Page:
Movie Review: The Precinct (2010)

Dubiously selected as Azerbaijan's official submission for the Best Foreign Film category of the 83rd Academy Awards, The Precinct is a well-intentioned but bizarre attempt to combine magic realism with mysticism from former documentarian turned feature filmmaker Ilgar Safat.

Excruciatingly misguided from conception to final cut -- when you take into consideration that Safat's work was inspired by a dream that he freely admits was influenced by The Doors songs and his interest in shamanism, it's easy to anticipate that subtlety will not be his strong suit.

And sure enough The Precinct suffers from a pretentious set-up that's incredibly easy to see right through, despite the fact that the filmmaker was obviously hoping to keep us guessing as to whether or not his characters have wound up in a police station or some sort of spiritual purgatory following a car accident.

Yet unfortunately, because it's so obvious to figure out that what we're watching is in essence a morality tale that seems to take place on Jim Morrison's “Crystal Ship” rather than an actual precinct, Safat's tale may have worked better as a short story or a 12-bar-blues Doors inspired rock song. For in this medium, we find ourselves losing interest rather quickly, which ensures that the 116 minute film feels twice as long.

Far more tragically, by waiting an infinitely long time to lead us into an extended flashback about the obligatorily traumatic and definitive coming-of-spiritual-age turning point in the life of our unlikable main character, Safat fails to interest us in the fate of our protagonists.

Moreover, because his documentary background easily lends itself to the flashback, we wonder why he just didn't ditch the shaman scene altogether since he's noticeably better suited to tackling the harsher realities of fallen heroes in youth instead of attempting to take us on a trippy New Age adventure.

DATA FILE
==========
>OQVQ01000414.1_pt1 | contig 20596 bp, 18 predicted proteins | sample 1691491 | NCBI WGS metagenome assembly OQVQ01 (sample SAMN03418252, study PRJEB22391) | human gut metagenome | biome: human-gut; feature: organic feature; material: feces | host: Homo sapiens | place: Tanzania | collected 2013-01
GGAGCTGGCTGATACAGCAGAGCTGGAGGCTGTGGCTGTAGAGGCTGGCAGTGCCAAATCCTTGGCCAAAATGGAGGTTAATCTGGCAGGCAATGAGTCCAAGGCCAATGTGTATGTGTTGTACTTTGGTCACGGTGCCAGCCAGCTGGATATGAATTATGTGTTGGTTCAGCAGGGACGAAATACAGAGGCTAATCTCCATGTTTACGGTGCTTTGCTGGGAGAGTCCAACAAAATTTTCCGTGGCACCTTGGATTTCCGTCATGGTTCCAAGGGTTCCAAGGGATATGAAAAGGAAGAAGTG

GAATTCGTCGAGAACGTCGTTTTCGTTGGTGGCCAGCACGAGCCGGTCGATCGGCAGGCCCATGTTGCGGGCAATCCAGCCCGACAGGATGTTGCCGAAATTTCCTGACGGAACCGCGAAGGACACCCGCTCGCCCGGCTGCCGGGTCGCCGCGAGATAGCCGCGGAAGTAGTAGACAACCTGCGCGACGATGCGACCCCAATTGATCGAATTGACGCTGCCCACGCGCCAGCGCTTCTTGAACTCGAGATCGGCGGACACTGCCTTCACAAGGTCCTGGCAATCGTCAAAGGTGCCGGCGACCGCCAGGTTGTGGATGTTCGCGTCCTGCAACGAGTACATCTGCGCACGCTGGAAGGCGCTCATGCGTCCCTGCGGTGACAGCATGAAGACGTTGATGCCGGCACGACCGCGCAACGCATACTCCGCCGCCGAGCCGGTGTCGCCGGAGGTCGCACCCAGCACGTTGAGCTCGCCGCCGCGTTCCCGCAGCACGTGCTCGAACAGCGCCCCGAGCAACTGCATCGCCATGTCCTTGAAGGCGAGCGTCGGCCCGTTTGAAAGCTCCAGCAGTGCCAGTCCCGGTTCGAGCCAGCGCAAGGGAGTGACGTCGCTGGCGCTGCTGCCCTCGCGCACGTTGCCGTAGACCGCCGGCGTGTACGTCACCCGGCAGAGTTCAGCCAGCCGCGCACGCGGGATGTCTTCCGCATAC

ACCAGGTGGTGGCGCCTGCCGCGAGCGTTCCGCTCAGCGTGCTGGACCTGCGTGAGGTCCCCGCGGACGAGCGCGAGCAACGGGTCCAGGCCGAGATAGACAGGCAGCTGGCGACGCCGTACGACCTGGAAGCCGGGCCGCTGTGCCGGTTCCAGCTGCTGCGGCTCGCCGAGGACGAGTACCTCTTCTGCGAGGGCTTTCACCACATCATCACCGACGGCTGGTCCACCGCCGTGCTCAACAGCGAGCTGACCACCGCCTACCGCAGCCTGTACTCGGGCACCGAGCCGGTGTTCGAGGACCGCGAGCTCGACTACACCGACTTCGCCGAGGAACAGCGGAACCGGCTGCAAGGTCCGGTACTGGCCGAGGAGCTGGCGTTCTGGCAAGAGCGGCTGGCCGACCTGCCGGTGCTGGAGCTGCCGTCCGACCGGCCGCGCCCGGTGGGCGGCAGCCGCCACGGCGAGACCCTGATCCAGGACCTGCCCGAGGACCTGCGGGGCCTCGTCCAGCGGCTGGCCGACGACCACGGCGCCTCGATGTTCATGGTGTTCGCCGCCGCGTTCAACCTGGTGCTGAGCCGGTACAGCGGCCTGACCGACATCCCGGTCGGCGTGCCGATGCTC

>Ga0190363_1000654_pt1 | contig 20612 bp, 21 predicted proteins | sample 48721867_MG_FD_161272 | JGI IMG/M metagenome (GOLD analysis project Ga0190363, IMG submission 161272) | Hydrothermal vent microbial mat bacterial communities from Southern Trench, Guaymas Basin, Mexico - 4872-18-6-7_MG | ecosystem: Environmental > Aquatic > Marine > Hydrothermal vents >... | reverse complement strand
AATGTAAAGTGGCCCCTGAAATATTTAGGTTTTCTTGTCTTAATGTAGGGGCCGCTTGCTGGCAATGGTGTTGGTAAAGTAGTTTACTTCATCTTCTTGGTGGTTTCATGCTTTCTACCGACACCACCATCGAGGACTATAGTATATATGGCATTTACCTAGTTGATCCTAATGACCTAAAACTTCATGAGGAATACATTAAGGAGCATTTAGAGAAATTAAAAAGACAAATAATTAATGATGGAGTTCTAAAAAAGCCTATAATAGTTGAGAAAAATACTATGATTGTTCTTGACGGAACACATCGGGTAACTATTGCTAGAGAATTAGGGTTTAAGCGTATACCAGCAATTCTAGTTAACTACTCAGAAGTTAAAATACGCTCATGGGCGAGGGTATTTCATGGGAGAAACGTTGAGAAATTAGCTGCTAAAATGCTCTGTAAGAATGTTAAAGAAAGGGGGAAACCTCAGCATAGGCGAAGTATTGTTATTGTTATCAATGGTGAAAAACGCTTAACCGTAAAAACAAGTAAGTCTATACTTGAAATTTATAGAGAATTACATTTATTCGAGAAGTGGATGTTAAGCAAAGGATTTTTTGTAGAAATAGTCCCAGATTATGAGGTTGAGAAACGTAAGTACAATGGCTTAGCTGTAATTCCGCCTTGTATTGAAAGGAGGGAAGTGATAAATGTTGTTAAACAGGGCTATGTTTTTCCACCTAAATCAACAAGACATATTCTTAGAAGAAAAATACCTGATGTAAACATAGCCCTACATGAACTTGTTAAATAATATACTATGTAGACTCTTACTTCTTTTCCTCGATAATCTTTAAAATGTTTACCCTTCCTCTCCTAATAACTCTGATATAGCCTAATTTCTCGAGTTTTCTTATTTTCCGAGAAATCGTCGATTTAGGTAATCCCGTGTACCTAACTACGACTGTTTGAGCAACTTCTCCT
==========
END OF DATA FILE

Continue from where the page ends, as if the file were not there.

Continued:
Similarly, the style on display in the admittedly predictable yet compelling look at the past contrasted with Safat's unspooling of current events makes The Precinct feel as though two totally different movies were just slapped together to comprise an odd blend of reality and fantasy coupled with a nonexistent spiritual mystery.

Cinematically, The Precinct is all over the place. While the contemporary narrative appears as though it's influenced by Film Noir, there's a little bit of Bergman and Fellini on display as well when we move back in time.

Likewise, it's obvious that Safat is highly film literate since he tried to casually insert references to the Lumière Brothers into his otherwise wooden dialogue to perhaps “posh” up and compete with European films on a name-dropping, referential level.

Yet in this regard along with all others, The Precinct goes out of its way to remind you of its purported importance and its philosophical ambitions from start to finish, as opposed to actually bothering to ask whether or not this is a story worth telling, how to effectively to reach that goal and why viewers should care in the first place.

Text ©2010, Film Intuition, LLC; All Rights Reserved. http://www.filmintuition.com Unauthorized Reproduction or Publication Elsewhere is Strictly Prohibited and in violation of the Digital Millennium Copyright Act. 

FTC Disclosure: Per standard professional practice, I received a review copy of this title in order to evaluate it for my readers, which had no impact whatsoever on whether or not it received a favorable or unfavorable critique.

Blu-ray Review: Step Up 3 (2010)

AKA: Step Up 3D (Theatrical Title)

Now Available to Own

Original Step Up 3D Theatrical Review:

Quite possibly the most energetic full-out dance picture we’ve seen in ages, Step Up 3D makes a laughingstock of last year’s uninspired Fame remake and reminds avid filmgoers just why we go to the movies.

After the Angelina Jolie vehicle Salt, Step Up 3D is easily the most fun I’ve had at the movies so far during this lackluster summer wherein amusingly, character driven indies keep stealing the thunder of big budget blockbusters. However, these scrappy New York City dancers kick back with gusto, going to the mat for the Hollywood studios by delivering escapist fare of the highest order.